Children (born in Easton, MA):
1. Samuel, b. 1 May 1726, d. 10 Apr 1773, m. 11 Jan 1745 Sarah Dillingham 2. Elizabeth, b. 11 Dec 1727, m. 27 Nov 1746 John Turner 3. Eliakim, b. 10 Jul 1731, d. 7 May 1736 4. John, b. Easton, MA 21 May 1734, d. 14 Feb 1805, m. Jane Ellis, b. Easton 22 Dec 1738, d. Marlborough, VT 1 Jul 1832 5. Seth, b. 13 Oct, d. 22 Oct 1736 6. Elijah, b. 20 Jul, d. 28 Jul 1738 7. Bathsheba, b. 26 May 1740, d. 24 Jun 1740 8. Damaris, b. 5 Dec 1741, d. 11 Sep 1793, m. 24 Jan 1762 Jonathan Pratt
JOHN PHILLIPS [#22], b. Easton, MA 21 May 1734, d. 14 Feb 1805, m. JANE ELLIS (dau. of Richard Ellis and Jane Phillips), b. Easton 22 Dec 1738, d. Marlborough, VT 1 Jul 1832.
| 11. Phoebe Phillips
|| 22. John Phillips
|| 44. Samuel Phillips
|| 88. John Phillips ?-1760|| 89. Elizabeth Drake ?-1748
| 45. Damaris Smith
|| 90. Samuel Smith 1666-1718|| 91. Esther Caswell 1669-?
23. Jane Ellis
|| 46. Richard Ellis
| 47. Jane Phillips
|| 94. John Phillips ?-1760|| 95. Elizabeth Drake ?-1748
John Phillips was a soldier in the Revolution and fought in the Battle of Bennington. John and Jane were most likely married in Easton as their children were all born there, however no marriage record is in existence. After the death of her husband in 1805, Jane Phillips lived in Newfane, VT. One of her grandsons, James Charter of Williamsville, VT, wrote "I was well acquainted with her. She was a very devoted Christian of the Baptist denomination." She lived to the age of 95 years. She was very smart and could walk a mile up to a week of her death. She was of medium height and weight, light complexion, and blue eyes.[1/74]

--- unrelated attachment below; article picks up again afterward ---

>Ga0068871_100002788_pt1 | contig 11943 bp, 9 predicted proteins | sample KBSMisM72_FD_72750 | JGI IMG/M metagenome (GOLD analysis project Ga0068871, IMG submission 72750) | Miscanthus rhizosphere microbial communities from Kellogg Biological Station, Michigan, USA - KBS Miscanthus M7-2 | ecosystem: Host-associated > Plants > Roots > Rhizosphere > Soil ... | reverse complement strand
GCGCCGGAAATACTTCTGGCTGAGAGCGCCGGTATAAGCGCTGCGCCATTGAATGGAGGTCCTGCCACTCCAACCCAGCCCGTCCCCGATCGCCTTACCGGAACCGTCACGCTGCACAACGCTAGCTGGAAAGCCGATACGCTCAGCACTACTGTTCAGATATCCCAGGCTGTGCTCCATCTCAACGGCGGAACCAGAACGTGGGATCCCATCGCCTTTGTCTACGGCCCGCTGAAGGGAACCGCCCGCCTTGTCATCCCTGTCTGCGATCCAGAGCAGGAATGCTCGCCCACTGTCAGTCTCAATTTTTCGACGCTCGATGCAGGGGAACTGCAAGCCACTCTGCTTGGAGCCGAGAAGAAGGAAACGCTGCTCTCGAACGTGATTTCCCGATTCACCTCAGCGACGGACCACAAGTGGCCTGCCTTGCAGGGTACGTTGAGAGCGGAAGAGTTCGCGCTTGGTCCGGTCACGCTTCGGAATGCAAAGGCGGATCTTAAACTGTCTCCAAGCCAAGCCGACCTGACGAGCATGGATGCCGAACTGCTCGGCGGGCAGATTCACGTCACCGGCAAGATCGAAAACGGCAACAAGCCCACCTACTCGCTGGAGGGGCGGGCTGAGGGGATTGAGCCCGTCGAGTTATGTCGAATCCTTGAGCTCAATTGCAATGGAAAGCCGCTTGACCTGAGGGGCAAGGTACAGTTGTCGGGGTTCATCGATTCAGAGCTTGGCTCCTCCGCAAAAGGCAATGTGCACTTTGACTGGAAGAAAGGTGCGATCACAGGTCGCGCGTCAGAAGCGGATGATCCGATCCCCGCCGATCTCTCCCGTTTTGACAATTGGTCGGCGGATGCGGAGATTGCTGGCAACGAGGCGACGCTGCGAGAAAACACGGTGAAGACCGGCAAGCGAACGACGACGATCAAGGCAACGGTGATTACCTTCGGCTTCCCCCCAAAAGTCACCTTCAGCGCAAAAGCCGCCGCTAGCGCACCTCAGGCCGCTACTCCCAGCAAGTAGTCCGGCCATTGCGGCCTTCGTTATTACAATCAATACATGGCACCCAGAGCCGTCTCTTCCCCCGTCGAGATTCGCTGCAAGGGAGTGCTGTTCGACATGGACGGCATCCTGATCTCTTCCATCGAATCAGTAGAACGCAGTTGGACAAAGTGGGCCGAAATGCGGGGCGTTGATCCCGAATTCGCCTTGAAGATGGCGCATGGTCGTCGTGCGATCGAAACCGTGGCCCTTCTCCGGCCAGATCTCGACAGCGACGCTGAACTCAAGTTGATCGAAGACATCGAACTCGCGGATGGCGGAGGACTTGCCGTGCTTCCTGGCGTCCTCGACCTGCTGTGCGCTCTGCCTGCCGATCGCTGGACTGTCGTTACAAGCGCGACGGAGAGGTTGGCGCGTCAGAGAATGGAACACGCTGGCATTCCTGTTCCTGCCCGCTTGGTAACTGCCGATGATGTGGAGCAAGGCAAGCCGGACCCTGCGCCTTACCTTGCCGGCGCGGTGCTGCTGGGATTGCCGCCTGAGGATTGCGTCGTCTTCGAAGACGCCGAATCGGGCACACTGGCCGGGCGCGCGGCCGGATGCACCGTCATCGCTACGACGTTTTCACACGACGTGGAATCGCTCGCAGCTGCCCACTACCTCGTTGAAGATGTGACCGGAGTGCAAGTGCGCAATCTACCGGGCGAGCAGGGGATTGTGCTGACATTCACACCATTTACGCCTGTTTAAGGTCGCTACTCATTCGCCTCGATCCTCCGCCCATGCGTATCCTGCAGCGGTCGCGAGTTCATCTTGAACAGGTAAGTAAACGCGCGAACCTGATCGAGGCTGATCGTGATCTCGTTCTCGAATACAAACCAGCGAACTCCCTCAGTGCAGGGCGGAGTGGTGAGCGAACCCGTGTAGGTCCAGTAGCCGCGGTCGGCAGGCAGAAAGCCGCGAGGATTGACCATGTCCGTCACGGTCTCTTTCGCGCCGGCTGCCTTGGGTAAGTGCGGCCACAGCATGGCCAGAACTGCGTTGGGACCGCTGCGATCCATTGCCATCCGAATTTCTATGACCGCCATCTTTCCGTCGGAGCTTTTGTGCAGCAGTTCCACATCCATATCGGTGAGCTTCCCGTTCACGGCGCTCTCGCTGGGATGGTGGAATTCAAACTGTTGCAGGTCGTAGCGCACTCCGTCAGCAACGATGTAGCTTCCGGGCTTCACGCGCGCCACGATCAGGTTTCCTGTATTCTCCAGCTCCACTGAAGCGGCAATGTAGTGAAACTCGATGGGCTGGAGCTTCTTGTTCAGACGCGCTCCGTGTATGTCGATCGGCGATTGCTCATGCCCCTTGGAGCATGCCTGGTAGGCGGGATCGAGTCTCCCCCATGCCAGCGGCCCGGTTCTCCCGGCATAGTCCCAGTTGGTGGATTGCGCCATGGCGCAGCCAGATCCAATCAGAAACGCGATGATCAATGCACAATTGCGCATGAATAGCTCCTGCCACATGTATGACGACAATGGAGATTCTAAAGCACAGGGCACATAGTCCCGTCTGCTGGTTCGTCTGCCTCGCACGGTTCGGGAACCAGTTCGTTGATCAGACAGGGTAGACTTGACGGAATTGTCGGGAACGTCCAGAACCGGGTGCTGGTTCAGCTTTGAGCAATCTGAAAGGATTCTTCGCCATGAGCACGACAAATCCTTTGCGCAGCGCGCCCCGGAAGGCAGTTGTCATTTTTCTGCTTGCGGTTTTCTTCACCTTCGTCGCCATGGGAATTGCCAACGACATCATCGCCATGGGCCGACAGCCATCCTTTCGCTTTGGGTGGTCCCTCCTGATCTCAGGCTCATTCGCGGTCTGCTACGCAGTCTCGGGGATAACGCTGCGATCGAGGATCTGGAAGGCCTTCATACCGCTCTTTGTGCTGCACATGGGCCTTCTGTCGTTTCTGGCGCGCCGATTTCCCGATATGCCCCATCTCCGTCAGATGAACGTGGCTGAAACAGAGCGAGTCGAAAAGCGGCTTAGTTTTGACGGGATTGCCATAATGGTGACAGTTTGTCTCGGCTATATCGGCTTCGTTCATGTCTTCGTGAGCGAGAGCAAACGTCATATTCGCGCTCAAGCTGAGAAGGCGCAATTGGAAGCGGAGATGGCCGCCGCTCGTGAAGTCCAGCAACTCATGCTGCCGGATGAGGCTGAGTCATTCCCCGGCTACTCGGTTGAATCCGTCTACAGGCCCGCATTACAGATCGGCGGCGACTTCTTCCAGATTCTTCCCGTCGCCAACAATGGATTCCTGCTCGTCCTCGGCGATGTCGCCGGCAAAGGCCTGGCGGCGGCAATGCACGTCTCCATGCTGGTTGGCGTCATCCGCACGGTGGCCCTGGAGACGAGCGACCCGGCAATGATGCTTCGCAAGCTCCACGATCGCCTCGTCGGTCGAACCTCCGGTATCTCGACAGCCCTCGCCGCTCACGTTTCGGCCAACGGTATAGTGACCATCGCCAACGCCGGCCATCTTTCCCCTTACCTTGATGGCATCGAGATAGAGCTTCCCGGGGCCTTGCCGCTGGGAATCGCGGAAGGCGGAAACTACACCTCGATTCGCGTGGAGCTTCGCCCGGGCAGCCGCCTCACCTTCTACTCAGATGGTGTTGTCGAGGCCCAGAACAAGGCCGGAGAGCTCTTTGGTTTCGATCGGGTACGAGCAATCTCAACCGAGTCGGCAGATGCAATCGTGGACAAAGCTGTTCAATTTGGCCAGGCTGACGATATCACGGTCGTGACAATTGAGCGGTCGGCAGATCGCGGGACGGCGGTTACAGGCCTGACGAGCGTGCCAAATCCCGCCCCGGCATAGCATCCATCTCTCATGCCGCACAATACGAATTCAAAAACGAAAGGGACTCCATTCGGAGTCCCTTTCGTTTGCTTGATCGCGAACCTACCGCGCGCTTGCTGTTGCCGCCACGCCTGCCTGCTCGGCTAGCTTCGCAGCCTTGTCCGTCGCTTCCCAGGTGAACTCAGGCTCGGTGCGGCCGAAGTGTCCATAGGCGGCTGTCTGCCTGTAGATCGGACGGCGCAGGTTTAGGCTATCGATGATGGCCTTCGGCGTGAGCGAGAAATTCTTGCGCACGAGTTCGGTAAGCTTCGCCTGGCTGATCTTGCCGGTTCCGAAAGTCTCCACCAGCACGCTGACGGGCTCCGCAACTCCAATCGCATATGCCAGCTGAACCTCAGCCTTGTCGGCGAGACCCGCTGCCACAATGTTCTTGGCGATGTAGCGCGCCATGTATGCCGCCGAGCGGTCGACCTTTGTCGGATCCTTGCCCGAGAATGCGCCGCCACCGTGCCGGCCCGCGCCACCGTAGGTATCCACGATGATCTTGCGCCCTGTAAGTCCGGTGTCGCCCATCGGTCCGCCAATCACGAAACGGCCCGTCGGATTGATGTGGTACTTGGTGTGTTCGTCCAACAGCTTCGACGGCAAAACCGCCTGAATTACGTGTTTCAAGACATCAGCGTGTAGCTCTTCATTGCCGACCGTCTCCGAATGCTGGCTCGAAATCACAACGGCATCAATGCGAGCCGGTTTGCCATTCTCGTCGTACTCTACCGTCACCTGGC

John and Jane share a gravestone in the South Newfane Cemetery in Newfane just over the Marlboro line off Augur Hole Road.
REF:  Biographical Sketches of Richard Ellis - E.R. Ellis, 1888  South Newfane Cemetery, gravestone transcriptions by Charles Marchant, manuscript in Newfane Town Clerk's Office
Children (born in Easton, MA):
1. John, b. 16 Feb 1761, d. Marlboro, VT 23 Aug 1841, m. Ruth D. ____, d. 26 Feb 1842 age 70 years Chil.: (probably incomplete list) A) Nathan Phillips (possibly), d. 4 Mar 1844 age 56y. 11m. 4d., m. Hannah M. ____, d. 9 May 1840 age 50y. 5m. 3. B) Samuel Phillips (probably), d. 12 Oct 1830 in 35th yr., m. Mary ____, d. 15 May 1828 in 34th year Chil.: 1) Samuel W. Phillips, d. 17 Feb 1842 in 21st year C) George Phillips (possibly), d. 11 Aug 1863 age 66 yrs., m(1) Polly ____, d. 20 Feb 1829 age 47, m(2) Diadamia, d. 19 Apr 1864 age 70 C) Zilpha Phillips, d. 3 Dec 1813 age 2y. 2m. 2. Molly, b. 12 Nov 1763, d. 1831 3. Enos, b. 1765 4. Percis, b. 2 Jul 1767, d. Vermont Apr 1829 5. Hannah, b. 14 Mar 1770, d. 13 Jan 1850, m? ____ Fulton 6. Marcy, b. 22 Sep 1773, d. 21 Feb 1831 7. Phoebe, b. 4 Feb 1777, d. Marlborough, VT 14 Aug 1863, m(1) 5 Sep 1797 James Charter, bap. Hartford, CT 24 May 1741, d. 21 Apr 1821, m(2) Marlborough 13 Dec 1831 Joseph Bryant, d. Marlborough 23 May 1843 8. Sally, b. 2 May 1780, d. 17 May 1862, m. Joshua Morse